Directed by Meosha Bean Starring Mark E. Ridley, Richy B. Jacobs, Jeffrey Tymich, Theresa T. King and Rachel Kylian Short Film Review by Catherine Pearson
Hard Requitals is a chilling horror thriller that throws its protagonist into the clutches of a disturbingly charismatic apparent stranger to the backdrop of a soaring and suspenseful musical score.
When Doctor Felix Harrison (Mark E. Ridley) has his morning appointment cancelled he decides to head straight from his regular coffee shop to the park to have breakfast, all the while attempting to contact his wife, to no avail. Sitting down to enjoy his coffee, he is startled out of his thoughts by a familiar face from his everyday routine. This man (Richy B. Jacobs) seems to know why Harrison’s wife is not answering his phone calls and, in this treacherous encounter, explains what he plans to do and why he has decided to take such drastic action.
The title of this short film suggests that an act of retaliation is to come, but in what form and for what reasons retribution will be undertaken is revealed tantalisingly slowly. Much of the film’s dramatic tension and the resulting sense of paranoia is owed to Peaches Chrenko’s original score. The music is at work throughout, from its dramatic introduction of Doctor Harrison as the camera observes him on his journey to the coffee shop to the ominous and chilling individual notes played when he first encounters the seeming stranger.
The camera work creates an uncomfortable and threatening atmosphere for the audience, with a blood-red filter used in Hard Requitals' most emotionally jarring and climactic moments as well as the use of varying camera focus. The audience are offered a clear picture of moments that drive the narrative forward, but when Harrison is uneasy and afraid we are presented with a distorted view; an almost frenzied close up on his face paired with echoing, ringing sound effects that stress his character’s paralysis. In a similar way, the stranger is presented in one key scene with a strobing effect that is both distorting and menacing, another moment that elicits fear with a simple yet effective visual technique.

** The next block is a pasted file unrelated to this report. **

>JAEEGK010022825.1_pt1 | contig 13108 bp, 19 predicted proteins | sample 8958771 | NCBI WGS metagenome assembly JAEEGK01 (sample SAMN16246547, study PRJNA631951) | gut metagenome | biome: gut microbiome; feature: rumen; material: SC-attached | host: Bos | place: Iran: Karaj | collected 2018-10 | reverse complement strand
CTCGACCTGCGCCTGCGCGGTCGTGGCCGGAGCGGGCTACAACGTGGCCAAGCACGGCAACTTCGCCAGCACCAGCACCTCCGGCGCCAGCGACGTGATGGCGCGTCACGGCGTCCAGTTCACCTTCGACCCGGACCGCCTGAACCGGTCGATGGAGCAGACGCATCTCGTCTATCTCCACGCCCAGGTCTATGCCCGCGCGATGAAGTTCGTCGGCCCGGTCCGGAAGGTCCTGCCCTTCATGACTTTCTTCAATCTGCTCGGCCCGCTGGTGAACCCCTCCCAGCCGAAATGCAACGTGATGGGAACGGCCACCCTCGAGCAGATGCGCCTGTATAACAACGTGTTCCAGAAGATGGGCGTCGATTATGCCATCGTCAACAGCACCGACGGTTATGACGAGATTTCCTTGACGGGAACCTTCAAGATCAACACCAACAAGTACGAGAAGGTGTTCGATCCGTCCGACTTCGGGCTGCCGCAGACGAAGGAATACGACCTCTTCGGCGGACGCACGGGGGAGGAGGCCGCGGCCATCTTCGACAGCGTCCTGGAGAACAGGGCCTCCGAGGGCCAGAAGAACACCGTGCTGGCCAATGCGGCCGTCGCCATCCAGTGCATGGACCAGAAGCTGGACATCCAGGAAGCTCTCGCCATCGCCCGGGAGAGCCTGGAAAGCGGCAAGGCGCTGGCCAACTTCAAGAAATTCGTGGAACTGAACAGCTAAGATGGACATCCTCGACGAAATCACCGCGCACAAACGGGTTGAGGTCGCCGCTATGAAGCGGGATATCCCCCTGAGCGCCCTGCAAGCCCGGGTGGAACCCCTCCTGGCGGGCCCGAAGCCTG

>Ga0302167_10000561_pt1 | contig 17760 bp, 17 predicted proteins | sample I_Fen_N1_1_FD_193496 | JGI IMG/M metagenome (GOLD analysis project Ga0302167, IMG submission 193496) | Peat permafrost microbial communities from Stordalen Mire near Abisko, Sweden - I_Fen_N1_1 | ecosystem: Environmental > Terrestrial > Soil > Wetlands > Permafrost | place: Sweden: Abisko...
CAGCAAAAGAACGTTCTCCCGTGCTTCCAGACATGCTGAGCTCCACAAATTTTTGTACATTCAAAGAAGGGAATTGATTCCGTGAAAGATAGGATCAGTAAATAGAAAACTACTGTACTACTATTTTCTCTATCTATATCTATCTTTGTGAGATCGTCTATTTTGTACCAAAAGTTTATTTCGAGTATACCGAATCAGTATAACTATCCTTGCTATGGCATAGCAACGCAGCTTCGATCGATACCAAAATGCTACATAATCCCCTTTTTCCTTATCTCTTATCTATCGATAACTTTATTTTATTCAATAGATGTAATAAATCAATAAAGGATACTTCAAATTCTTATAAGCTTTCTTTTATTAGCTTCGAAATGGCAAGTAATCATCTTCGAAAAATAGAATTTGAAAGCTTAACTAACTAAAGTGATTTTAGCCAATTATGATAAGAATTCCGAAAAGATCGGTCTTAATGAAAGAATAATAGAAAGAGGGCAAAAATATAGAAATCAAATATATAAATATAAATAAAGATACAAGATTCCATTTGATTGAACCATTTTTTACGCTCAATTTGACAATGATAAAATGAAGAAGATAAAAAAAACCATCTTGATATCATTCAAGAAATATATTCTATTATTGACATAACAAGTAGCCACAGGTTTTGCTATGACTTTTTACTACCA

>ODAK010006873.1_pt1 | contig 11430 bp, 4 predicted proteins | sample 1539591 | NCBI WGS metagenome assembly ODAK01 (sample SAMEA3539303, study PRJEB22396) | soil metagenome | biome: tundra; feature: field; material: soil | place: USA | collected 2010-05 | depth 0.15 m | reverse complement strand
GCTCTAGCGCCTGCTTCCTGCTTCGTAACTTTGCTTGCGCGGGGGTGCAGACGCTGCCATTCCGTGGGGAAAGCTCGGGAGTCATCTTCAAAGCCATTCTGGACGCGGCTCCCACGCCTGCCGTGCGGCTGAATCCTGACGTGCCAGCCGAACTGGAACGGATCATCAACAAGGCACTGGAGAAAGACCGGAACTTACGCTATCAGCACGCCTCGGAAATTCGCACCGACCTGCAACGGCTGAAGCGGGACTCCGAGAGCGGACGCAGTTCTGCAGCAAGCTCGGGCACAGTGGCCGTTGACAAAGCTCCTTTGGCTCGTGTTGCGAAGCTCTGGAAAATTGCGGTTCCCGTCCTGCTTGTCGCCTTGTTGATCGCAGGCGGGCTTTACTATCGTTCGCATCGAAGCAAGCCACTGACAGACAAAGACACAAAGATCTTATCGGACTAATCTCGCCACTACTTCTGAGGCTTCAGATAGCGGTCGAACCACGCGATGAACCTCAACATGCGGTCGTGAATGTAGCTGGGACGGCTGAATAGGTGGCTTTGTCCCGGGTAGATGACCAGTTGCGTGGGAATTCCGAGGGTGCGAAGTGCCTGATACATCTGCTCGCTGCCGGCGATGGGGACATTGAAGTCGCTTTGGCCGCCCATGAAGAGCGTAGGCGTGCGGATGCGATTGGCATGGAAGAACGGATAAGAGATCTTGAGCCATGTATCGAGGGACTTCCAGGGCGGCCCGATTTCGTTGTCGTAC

Hard Requitals’ only notable flaws occur during the film’s first scripted scene in the coffee shop. Whilst the script is appropriately naturalistic for the setting, there is an uncomfortable moment of plot exposition where Doctor Harrison tells his secretary exactly what he will do next over the phone; a cringey line of dialogue that briefly stunts the suspense. Also in this scene, Harrison’s dialogue is inexplicably dubbed over the acting, a post-production decision that makes for an uneven soundscape. The very natural performance of the coffee shop assistant Christine (Theresa T. King) sounds more distant and slightly less clear than the lines of dialogue spoken by Harrison and the lip syncing, too, is not entirely matched.
Richy B. Jacobs is a real talent and puts in a very strong performance full of charisma and dark humour as the stranger on the bench that wonderfully counterbalances Mark E. Ridley’s terrified Doctor Harrison. It is credit to the dynamic between the two actors that the film’s final dramatic kicker is just that; an inventive twist that keeps the audience thinking as the credits roll over the looming, high-contrast stills from the film.
Were there some flaws? Yes. Did I hope for a female character that wasn’t a victim or in a menial job? Sure. Was I gripped by the plot anyway? Absolutely.
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